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Train for migrants cancelled at last minute, NGOs allege tactic to keep workers in Pune

Officials of the Labour department said their job was to “confirm and make sure that the workers really wanted to go”. Local activists and labour unions accused the district administration of trying to “hold back the migrants”.

By: Express News Service | Pune | Published: June 19, 2020 8:25:51 pm
Nearly 1,600 stranded migrant workers, who were hoping to board a train to their homes in Jharkhand, West Bengal and Odisha on Friday evening, were left stranded in Pune. (Express file photo by Vishal Srivastav)

Nearly 1,600 stranded migrant workers, who were hoping to board a train to their homes in Jharkhand, West Bengal and Odisha on Friday evening, were left stranded after the train was cancelled by the Pune district administration, citing the need for more “verification” of the workers by the Labour department. Local activists and labour unions, who had urged the government to operate the train to ferry the migrant workers home, accused the district administration of trying to “hold back the migrants”.

Officials of the Labour department said their job was to “confirm and make sure that the workers really wanted to go”. While the district administration said the decision was in accordance with a government directive issued on June 16, some workers alleged that this “double verification” process was part of attempts to keep them in Pune district, where industrial units have started reopening.

As reported by The Indian Express earlier, over 1.22 lakh stranded workers have left Pune district via Shramik Special trains since May 8, but hundreds of workers are still stranded here and are desperate to go home. A group of labour unions, activists and citizens’ groups had prepared a list of about 1,600 stranded workers in Talegaon, Kondhwa, Balajinagar, Chandannagar, Hinjewadi as well as Kolhapur, who wanted to go back to their homes in Jharkhand, West Bengal and Odisha. These groups had cited the Supreme Court order of June 9, which directed state governments to make arrangements for the safe return of migrant workers to their homes.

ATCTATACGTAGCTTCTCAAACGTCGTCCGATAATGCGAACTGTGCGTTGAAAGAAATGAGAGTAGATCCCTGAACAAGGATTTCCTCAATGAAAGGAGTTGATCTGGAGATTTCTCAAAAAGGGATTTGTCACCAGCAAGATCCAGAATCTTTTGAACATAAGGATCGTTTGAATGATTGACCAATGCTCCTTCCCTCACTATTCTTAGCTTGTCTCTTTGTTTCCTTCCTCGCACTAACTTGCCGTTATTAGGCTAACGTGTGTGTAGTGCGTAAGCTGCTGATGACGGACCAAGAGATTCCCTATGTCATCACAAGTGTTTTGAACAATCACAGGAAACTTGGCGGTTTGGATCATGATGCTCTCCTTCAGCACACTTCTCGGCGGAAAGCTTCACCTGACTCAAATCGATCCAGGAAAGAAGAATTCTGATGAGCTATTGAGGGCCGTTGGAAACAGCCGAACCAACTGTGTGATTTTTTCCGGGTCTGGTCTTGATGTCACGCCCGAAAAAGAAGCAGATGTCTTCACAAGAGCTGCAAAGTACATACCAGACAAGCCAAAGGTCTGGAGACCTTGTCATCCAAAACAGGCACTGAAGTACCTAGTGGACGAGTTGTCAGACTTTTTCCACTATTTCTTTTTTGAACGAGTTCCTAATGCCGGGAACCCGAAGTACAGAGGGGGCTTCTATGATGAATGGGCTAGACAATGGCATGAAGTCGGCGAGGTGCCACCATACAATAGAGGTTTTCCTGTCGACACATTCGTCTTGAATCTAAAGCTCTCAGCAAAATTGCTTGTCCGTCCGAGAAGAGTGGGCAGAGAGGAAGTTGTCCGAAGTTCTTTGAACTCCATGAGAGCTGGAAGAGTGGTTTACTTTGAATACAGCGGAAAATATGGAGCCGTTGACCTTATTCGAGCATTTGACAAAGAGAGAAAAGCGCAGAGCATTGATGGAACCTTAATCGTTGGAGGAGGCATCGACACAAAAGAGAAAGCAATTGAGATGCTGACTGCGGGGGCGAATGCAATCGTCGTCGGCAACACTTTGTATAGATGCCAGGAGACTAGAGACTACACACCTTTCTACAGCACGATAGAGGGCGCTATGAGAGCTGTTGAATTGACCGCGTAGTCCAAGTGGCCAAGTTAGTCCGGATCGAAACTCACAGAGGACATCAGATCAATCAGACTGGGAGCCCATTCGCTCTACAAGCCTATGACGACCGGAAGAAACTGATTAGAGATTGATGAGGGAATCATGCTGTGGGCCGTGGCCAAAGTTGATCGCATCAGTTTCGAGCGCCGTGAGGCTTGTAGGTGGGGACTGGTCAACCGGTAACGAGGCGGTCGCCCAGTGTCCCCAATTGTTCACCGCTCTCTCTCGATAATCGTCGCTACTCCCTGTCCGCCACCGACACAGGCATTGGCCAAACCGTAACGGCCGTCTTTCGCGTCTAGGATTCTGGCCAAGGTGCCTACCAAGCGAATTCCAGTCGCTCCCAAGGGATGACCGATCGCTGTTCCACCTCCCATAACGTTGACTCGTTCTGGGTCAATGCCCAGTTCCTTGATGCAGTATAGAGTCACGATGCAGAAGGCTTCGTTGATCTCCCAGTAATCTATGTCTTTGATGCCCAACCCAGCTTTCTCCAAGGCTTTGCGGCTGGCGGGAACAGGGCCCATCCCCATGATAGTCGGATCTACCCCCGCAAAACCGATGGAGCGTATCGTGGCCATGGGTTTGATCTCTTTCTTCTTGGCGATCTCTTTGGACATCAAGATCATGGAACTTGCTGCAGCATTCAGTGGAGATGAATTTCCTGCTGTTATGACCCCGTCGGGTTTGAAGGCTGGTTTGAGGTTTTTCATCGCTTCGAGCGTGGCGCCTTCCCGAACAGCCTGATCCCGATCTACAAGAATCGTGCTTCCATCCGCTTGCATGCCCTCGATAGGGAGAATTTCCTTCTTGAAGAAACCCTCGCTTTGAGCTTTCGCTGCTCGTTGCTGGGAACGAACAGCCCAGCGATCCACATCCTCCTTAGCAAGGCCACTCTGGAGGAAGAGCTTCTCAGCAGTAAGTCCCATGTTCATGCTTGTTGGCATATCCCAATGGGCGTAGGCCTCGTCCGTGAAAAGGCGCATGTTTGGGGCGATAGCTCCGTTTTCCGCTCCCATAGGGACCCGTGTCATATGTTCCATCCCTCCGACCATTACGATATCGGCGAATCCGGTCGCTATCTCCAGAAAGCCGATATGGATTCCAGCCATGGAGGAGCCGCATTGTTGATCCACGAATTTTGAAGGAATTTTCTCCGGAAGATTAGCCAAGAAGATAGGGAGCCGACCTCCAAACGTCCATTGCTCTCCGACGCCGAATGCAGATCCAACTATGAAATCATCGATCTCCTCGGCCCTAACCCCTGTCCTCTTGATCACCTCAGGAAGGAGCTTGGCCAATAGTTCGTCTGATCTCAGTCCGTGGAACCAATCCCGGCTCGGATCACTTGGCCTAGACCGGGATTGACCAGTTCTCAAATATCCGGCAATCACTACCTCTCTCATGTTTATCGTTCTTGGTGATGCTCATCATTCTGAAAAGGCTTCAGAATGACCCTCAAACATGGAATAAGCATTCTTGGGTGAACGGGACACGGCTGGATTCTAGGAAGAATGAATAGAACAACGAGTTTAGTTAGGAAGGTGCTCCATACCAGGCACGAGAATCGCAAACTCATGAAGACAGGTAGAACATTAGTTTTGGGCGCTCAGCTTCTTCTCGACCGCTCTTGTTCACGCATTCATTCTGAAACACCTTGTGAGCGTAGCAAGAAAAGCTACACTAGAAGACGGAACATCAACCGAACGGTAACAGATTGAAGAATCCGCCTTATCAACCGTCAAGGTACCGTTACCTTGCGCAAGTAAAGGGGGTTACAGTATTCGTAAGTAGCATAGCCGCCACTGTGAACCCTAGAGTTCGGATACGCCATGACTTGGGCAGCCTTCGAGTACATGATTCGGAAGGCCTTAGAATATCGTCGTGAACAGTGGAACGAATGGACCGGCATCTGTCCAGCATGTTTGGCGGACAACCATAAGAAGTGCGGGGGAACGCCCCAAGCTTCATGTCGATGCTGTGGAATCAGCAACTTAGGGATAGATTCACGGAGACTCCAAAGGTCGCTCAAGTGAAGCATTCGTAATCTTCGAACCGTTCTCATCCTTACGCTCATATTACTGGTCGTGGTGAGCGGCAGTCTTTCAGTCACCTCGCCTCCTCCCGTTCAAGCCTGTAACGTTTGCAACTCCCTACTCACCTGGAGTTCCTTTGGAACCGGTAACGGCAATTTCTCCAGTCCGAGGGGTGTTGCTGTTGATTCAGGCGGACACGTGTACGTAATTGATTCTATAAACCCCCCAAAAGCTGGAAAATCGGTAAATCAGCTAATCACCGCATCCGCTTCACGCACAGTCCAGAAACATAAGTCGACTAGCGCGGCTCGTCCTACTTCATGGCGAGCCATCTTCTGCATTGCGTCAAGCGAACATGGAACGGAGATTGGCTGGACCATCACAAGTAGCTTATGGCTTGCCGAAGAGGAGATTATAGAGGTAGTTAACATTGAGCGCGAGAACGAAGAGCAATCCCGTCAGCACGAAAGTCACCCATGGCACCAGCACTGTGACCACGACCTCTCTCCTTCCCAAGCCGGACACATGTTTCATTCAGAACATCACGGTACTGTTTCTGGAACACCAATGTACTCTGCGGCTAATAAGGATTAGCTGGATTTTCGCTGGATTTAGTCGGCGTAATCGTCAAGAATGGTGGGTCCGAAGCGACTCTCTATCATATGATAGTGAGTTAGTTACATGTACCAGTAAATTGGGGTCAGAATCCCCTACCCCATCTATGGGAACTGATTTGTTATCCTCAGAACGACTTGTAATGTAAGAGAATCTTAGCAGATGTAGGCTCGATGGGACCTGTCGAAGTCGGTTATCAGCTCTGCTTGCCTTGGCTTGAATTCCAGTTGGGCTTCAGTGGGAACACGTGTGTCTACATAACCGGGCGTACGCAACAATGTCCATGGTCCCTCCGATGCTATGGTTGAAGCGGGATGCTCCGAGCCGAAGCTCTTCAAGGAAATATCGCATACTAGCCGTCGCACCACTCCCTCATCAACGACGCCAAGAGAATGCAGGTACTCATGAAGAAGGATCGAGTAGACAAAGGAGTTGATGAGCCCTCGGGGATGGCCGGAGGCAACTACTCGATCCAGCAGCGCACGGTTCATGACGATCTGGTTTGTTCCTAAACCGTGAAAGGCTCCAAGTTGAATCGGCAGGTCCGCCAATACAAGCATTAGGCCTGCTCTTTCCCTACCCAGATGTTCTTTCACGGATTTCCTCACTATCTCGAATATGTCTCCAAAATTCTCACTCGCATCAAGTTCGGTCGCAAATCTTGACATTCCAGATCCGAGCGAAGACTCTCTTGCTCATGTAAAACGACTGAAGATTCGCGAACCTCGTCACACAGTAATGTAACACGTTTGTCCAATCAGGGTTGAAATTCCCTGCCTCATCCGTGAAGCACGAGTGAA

The district administration had agreed to ply a Shramik Special train to Howrah in West Bengal at 3 pm on June 19. A letter regarding this was issued to the activists by Deputy Collector Subhash Bhagade, who is co-ordinating the return of stranded migrants from the district.

“We spent the last three days contacting migrant workers and informing them about the scheduled train. But suddenly, on Thursday, we received a call from Deputy Collector Bhagade about the train being cancelled, pending verification of lists by the Commissioner of Labour, Pune,” said Poornima Chikarmane of Kagad Kach Patra Kashtakari Panchayat (KKPKP), who is among the group of activists involved in the effort.

The last-minute cancellation left many labourers stranded, with nowhere to go.

“Many of them had informed their employers that they were leaving. A few had even left for Pune and were on their way to the station, when we called them up to tell them about the cancellation… in one case, 40 persons who worked in Nigdi had to leave the premises because they had already quit the work. They were later accommodated in a shelter. The decision by the district administration caused major trouble to the workers,” said Johanna Lokhande of National Centre for Advocacy Studies.

Dilip Tirki, a labourer who worked at a construction site in Magarpatta, said he and eight others had an argument with their employers to get permission to exit the site. “After we got the permission, we received a call saying the train has been cancelled. We are stuck here now and feel that the employers as well as the government doesn’t want us to go home, because there will be no one to do the work here,” said Tirki.

Bhagade, however, said the train has been “postponed” to ensure that the labourers were “verified” by the Labour department. “They have prepared a questionnaire that each of the labourer in the list given by us will be asked. Once that’s done, those who are willing to go will be sent home in a few days,” he said.

Deputy Commissioner of Labour (Pune) Abhay Gite said the aim of the exercise was to ensure that the persons in the list were actually “labourers” and “they really want to leave”. He also said some persons on the list of workers didn’t want to go back any longer.

“We are just ensuring that they really want to go and they actually are migrant workers, and not someone who hails from those states but is now based here. Among the persons whom we have called, we are coming across some who are now saying they don’t want to go because they have work here,” said Gite.

Chikarmane, however, said, “We fail to understand the rationale behind this double verification, which is only delaying the process. We told the district authorities that we suspect this is a tactic to hold back the migrants in Pune against their will to cope with the labour shortage, but they denied this.”

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